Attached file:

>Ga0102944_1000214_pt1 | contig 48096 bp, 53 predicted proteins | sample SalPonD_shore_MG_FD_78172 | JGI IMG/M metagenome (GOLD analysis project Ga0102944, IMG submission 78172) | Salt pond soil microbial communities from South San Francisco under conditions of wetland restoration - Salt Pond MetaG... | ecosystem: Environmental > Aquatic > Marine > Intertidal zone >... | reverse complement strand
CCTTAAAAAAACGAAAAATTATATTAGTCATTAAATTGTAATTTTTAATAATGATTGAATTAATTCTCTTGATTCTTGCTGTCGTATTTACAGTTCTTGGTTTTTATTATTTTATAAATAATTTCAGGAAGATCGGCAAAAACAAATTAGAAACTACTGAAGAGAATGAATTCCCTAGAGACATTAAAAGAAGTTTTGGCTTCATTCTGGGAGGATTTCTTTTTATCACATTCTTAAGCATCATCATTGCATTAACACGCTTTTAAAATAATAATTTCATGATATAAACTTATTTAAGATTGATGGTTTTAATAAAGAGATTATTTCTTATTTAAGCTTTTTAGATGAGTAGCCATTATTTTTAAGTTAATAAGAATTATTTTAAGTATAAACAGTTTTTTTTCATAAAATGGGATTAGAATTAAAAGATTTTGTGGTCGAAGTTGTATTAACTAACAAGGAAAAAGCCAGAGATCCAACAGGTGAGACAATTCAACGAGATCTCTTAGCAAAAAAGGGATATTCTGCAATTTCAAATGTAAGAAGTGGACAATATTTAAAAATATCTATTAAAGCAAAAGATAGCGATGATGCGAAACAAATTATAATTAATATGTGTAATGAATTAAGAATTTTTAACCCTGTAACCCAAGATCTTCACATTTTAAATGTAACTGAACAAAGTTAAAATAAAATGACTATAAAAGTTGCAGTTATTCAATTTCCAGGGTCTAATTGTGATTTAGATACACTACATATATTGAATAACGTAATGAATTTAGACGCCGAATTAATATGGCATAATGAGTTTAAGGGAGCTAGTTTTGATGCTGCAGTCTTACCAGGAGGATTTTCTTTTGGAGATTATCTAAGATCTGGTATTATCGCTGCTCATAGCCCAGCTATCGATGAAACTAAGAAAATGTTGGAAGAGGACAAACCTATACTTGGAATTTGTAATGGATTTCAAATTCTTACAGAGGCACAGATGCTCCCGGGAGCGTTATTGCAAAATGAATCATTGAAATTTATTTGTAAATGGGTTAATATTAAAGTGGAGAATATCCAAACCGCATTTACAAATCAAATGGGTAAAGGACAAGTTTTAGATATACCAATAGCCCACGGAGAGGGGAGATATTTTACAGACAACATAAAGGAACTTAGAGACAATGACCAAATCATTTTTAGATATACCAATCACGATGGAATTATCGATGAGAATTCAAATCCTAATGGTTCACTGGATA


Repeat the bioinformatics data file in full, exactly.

>Ga0102944_1000214_pt1 | contig 48096 bp, 53 predicted proteins | sample SalPonD_shore_MG_FD_78172 | JGI IMG/M metagenome (GOLD analysis project Ga0102944, IMG submission 78172) | Salt pond soil microbial communities from South San Francisco under conditions of wetland restoration - Salt Pond MetaG... | ecosystem: Environmental > Aquatic > Marine > Intertidal zone >... | reverse complement strand
CCTTAAAAAAACGAAAAATTATATTAGTCATTAAATTGTAATTTTTAATAATGATTGAATTAATTCTCTTGATTCTTGCTGTCGTATTTACAGTTCTTGGTTTTTATTATTTTATAAATAATTTCAGGAAGATCGGCAAAAACAAATTAGAAACTACTGAAGAGAATGAATTCCCTAGAGACATTAAAAGAAGTTTTGGCTTCATTCTGGGAGGATTTCTTTTTATCACATTCTTAAGCATCATCATTGCATTAACACGCTTTTAAAATAATAATTTCATGATATAAACTTATTTAAGATTGATGGTTTTAATAAAGAGATTATTTCTTATTTAAGCTTTTTAGATGAGTAGCCATTATTTTTAAGTTAATAAGAATTATTTTAAGTATAAACAGTTTTTTTTCATAAAATGGGATTAGAATTAAAAGATTTTGTGGTCGAAGTTGTATTAACTAACAAGGAAAAAGCCAGAGATCCAACAGGTGAGACAATTCAACGAGATCTCTTAGCAAAAAAGGGATATTCTGCAATTTCAAATGTAAGAAGTGGACAATATTTAAAAATATCTATTAAAGCAAAAGATAGCGATGATGCGAAACAAATTATAATTAATATGTGTAATGAATTAAGAATTTTTAACCCTGTAACCCAAGATCTTCACATTTTAAATGTAACTGAACAAAGTTAAAATAAAATGACTATAAAAGTTGCAGTTATTCAATTTCCAGGGTCTAATTGTGATTTAGATACACTACATATATTGAATAACGTAATGAATTTAGACGCCGAATTAATATGGCATAATGAGTTTAAGGGAGCTAGTTTTGATGCTGCAGTCTTACCAGGAGGATTTTCTTTTGGAGATTATCTAAGATCTGGTATTATCGCTGCTCATAGCCCAGCTATCGATGAAACTAAGAAAATGTTGGAAGAGGACAAACCTATACTTGGAATTTGTAATGGATTTCAAATTCTTACAGAGGCACAGATGCTCCCGGGAGCGTTATTGCAAAATGAATCATTGAAATTTATTTGTAAATGGGTTAATATTAAAGTGGAGAATATCCAAACCGCATTTACAAATCAAATGGGTAAAGGACAAGTTTTAGATATACCAATAGCCCACGGAGAGGGGAGATATTTTACAGACAACATAAAGGAACTTAGAGACAATGACCAAATCATTTTTAGATATACCAATCACGATGGAATTATCGATGAGAATTCAAATCCTAATGGTTCACTGGATA